Varies with base style. Wood usually contributes a woody or oaky flavor, which can occasionally take on a raw “green” flavor if new wood is used. Other flavors that may optionally be present include vanilla (from vanillin in the wood); caramel, butterscotch, toasted bread or almonds (from toasted wood); coffee, chocolate, cocoa (from charred wood or bourbon casks); and alcohol flavors from other products previously stored in the wood (if any). The wood and/or other cask-derived flavors should be balanced, supportive and noticeable, but should not overpower the base beer style. Occasionally there may be an optional lactic or acetic tartness or Brett funkiness in the beer, but this should not be higher than a background flavor (if present at all). Some background oxidation character is optional, although this should take on a pleasant, sherry-like character and not be papery or cardboard-like.
Varies with base style. Often fuller than the unadulterated base beer, and may exhibit additional alcohol warming if wood has previously been in contact with other alcoholic products. Higher alcohol levels should not result in “hot” beers; aged, smooth flavors are most desirable. Wood can also add tannins to the beer, depending on age of the cask. The tannins can lead to additional astringency (which should never be high), or simply a fuller mouthfeel. Tart or acidic characteristics should be low to none.
A harmonious blend of the base beer style with characteristics from aging in contact with wood (including any alcoholic products previously in contact with the wood). The best examples will be smooth, flavorful, well-balanced and well-aged. Beers made using either limited wood aging or products that only provide a subtle background character may be entered in the base beer style categories as long as the wood character isn’t prominently featured.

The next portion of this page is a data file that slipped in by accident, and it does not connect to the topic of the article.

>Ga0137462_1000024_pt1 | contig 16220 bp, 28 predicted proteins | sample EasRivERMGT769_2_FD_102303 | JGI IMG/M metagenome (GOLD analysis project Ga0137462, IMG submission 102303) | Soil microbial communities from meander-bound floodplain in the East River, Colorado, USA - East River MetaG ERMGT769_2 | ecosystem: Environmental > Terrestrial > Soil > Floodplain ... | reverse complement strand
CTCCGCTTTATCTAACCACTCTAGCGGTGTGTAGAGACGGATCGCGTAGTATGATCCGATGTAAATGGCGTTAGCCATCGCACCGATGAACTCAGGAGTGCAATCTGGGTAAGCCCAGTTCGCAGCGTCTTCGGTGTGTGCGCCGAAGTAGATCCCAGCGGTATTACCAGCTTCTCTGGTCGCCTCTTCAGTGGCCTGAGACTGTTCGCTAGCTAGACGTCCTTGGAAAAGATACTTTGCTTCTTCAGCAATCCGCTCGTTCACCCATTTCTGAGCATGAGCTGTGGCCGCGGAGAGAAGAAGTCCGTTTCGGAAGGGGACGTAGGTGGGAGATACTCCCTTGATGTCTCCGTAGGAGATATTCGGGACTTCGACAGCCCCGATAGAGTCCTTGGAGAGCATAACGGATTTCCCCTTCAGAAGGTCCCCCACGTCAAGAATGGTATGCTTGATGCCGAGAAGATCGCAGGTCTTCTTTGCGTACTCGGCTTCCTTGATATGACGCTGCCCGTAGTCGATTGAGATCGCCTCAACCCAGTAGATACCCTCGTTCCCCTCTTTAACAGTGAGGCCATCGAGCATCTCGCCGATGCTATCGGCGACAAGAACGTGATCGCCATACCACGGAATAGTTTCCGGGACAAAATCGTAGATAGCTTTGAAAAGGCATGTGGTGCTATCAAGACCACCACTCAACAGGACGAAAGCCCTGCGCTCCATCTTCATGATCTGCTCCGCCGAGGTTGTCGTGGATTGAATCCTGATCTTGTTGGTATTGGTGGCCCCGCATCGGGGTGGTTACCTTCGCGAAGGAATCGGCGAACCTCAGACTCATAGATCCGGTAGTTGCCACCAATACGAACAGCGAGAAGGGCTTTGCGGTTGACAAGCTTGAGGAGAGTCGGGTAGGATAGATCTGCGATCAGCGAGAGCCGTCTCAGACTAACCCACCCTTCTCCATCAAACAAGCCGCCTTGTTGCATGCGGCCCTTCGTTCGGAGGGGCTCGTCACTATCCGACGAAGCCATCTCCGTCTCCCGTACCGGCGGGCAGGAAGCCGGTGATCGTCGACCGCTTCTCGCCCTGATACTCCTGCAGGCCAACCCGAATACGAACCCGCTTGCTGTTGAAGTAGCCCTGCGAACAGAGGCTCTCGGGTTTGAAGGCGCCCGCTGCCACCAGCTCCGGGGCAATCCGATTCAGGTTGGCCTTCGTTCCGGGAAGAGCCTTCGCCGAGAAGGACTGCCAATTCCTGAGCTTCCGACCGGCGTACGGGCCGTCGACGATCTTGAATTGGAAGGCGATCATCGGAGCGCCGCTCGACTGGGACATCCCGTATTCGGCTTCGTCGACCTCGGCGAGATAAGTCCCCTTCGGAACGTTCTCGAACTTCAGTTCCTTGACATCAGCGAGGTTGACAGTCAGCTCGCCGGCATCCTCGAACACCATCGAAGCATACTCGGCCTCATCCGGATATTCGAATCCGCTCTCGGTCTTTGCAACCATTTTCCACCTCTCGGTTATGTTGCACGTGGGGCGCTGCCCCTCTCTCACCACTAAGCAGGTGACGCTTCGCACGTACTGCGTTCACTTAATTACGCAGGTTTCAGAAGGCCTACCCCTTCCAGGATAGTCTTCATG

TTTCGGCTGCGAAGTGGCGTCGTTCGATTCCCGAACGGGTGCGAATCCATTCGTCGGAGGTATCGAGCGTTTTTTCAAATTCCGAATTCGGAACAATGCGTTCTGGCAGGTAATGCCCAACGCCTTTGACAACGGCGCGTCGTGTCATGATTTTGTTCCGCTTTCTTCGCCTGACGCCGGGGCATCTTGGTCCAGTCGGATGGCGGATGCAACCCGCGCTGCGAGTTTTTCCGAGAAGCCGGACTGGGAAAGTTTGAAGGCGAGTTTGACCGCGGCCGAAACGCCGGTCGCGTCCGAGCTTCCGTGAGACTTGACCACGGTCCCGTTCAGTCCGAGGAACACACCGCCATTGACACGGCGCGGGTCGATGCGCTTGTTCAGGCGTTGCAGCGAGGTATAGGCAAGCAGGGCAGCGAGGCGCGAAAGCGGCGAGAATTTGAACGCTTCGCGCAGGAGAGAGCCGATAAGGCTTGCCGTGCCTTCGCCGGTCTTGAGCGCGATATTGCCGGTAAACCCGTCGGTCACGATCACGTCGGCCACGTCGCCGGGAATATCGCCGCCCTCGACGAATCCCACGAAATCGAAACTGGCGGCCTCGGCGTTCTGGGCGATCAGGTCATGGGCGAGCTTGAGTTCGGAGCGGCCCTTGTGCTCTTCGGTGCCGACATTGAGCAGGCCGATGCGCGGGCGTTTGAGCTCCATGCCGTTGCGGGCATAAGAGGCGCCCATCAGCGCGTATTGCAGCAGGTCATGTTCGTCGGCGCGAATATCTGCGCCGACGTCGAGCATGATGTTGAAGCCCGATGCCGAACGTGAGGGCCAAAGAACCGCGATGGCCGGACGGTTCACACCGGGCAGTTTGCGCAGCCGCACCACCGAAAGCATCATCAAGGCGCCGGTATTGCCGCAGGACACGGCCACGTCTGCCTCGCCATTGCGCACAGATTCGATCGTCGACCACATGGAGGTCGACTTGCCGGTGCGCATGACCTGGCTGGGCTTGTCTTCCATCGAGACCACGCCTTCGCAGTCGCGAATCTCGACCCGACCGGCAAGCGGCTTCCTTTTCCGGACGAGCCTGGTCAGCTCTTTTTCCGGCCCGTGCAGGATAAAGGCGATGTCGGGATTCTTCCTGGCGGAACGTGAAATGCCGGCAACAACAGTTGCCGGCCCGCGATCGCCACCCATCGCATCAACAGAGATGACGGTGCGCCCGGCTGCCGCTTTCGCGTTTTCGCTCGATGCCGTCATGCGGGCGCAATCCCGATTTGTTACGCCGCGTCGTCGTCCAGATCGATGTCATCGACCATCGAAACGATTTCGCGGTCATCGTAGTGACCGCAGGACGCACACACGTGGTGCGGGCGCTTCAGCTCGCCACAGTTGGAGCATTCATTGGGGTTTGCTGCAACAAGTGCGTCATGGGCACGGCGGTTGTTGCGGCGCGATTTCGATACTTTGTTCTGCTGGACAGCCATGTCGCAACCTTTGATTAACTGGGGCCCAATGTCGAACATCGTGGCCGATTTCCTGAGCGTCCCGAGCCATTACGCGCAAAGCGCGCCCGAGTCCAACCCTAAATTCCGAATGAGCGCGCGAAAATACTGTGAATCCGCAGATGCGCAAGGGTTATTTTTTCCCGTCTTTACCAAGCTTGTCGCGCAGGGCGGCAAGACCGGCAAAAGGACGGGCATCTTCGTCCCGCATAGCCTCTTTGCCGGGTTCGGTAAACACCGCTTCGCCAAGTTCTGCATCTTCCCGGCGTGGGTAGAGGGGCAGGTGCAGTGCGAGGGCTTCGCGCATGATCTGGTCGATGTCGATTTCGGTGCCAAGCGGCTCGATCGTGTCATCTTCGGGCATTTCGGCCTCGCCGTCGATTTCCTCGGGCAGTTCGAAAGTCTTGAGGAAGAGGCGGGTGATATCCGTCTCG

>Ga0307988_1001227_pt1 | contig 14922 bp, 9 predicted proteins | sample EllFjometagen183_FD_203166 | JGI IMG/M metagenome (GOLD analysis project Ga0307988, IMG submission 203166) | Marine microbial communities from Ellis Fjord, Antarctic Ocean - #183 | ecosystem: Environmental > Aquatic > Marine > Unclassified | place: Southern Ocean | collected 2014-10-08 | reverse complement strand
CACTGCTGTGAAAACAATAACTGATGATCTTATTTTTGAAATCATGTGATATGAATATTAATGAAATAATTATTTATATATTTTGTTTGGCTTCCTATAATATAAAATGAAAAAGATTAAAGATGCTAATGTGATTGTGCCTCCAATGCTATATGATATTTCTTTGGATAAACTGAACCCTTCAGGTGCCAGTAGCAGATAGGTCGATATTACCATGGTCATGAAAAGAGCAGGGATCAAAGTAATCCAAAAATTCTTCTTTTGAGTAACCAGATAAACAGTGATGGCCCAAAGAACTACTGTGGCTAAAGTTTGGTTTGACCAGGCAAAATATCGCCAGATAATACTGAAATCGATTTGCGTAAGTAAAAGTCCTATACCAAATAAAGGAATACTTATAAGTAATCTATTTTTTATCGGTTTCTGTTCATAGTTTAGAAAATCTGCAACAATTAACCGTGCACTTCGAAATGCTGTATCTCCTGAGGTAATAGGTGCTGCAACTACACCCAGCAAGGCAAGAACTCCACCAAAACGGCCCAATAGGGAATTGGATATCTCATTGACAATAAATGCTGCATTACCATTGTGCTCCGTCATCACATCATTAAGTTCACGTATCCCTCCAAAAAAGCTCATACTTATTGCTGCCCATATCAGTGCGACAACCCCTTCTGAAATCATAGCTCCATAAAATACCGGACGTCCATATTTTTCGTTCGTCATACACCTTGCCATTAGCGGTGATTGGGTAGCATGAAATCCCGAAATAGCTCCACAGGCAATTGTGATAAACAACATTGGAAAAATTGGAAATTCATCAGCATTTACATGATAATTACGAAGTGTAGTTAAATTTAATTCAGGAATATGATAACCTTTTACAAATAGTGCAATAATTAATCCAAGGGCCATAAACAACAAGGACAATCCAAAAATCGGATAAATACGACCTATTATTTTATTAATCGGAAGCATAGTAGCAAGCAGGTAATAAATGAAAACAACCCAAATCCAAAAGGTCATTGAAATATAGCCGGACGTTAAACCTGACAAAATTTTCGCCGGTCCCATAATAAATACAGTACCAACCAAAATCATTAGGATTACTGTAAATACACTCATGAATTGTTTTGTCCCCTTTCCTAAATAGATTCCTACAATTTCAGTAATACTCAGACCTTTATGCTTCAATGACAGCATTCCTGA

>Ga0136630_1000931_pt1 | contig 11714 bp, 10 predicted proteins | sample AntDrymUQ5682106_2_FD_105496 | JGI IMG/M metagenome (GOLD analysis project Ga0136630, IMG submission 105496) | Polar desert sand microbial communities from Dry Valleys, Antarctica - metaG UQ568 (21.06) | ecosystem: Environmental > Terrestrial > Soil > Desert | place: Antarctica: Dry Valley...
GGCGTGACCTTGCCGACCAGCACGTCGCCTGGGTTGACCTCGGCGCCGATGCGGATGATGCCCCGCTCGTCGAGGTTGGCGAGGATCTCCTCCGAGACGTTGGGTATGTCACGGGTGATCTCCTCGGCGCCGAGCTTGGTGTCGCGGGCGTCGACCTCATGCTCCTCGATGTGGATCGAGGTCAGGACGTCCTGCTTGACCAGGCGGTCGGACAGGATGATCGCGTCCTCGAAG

The base beer style should be apparent. The wood-based character should be evident, but not so dominant as to unbalance the beer. The intensity of the wood-based flavors is based on the contact time with the wood; the age, condition, and previous usage of the barrel; and the type of wood. Any additional alcoholic products previously stored in the wood should be evident (if declared as part of the entry), but should not be so dominant as to unbalance the beer. IF THIS BEER IS BASED ON A CLASSIC STYLE (E.G., ROBUST PORTER) THEN THE SPECIFIC STYLE MUST BE SPECIFIED. CLASSIC STYLES DO NOT HAVE TO BE CITED (E.G., “PORTER” OR “BROWN ALE” IS ACCEPTABLE). THE TYPE OF WOOD MUST BE SPECIFIED IF A “VARIETAL” CHARACTER IS NOTICEABLE. (e.g., English IPA with Oak Chips, Bourbon Barrel-aged Imperial Stout, American Barleywine in an Oak Whiskey Cask). The brewer should specify any unusual ingredients in either the base style or the wood if those characteristics are noticeable. Specialty or experimental base beer styles may be specified, as long as the other specialty ingredients are identified. THIS CATEGORY SHOULD NOT BE USED FOR BASE STYLES WHERE BARREL-AGING IS A FUNDAMENTAL REQUIREMENT FOR THE STYLE (e.g., Flanders Red, Lambic, etc.).
A traditional production method that is rarely used by major breweries, and usually only with specialty products. Becoming more popular with modern American craft breweries looking for new, distinctive products. Oak cask and barrels are traditional, although other woods can be used.
Varies with base style. Aged in wooden casks or barrels (often previously used to store whiskey, bourbon, port, sherry, Madeira, or wine), or using wood-based additives (wood chips, wood staves, oak essence). Fuller-bodied, higher-gravity base styles often are used since they can best stand up to the additional flavors, although experimentation is encouraged.
OG: Varies with base style
Typically above average
|IBUs: Varies with base style||FG: Varies with base style|
|SRM: Varies with base style||
ABV: Varies with base style
Typically above average
The Lost Abbey Angel’s Share Ale, J.W. Lees Harvest Ale in Port, Sherry, Lagavulin Whisky or Calvados Casks, Bush Prestige, Petrus Aged Pale, Firestone Walker Double Barrel Ale, Dominion Oak Barrel Stout, New Holland Dragons Milk, Great Divide Oak Aged Yeti Imperial Stout, Goose Island Bourbon County Stout, Le Coq Imperial Extra Double Stout, Harviestoun Old Engine Oil Special Reserve, many microbreweries have specialty beers served only on premises often directly from the cask.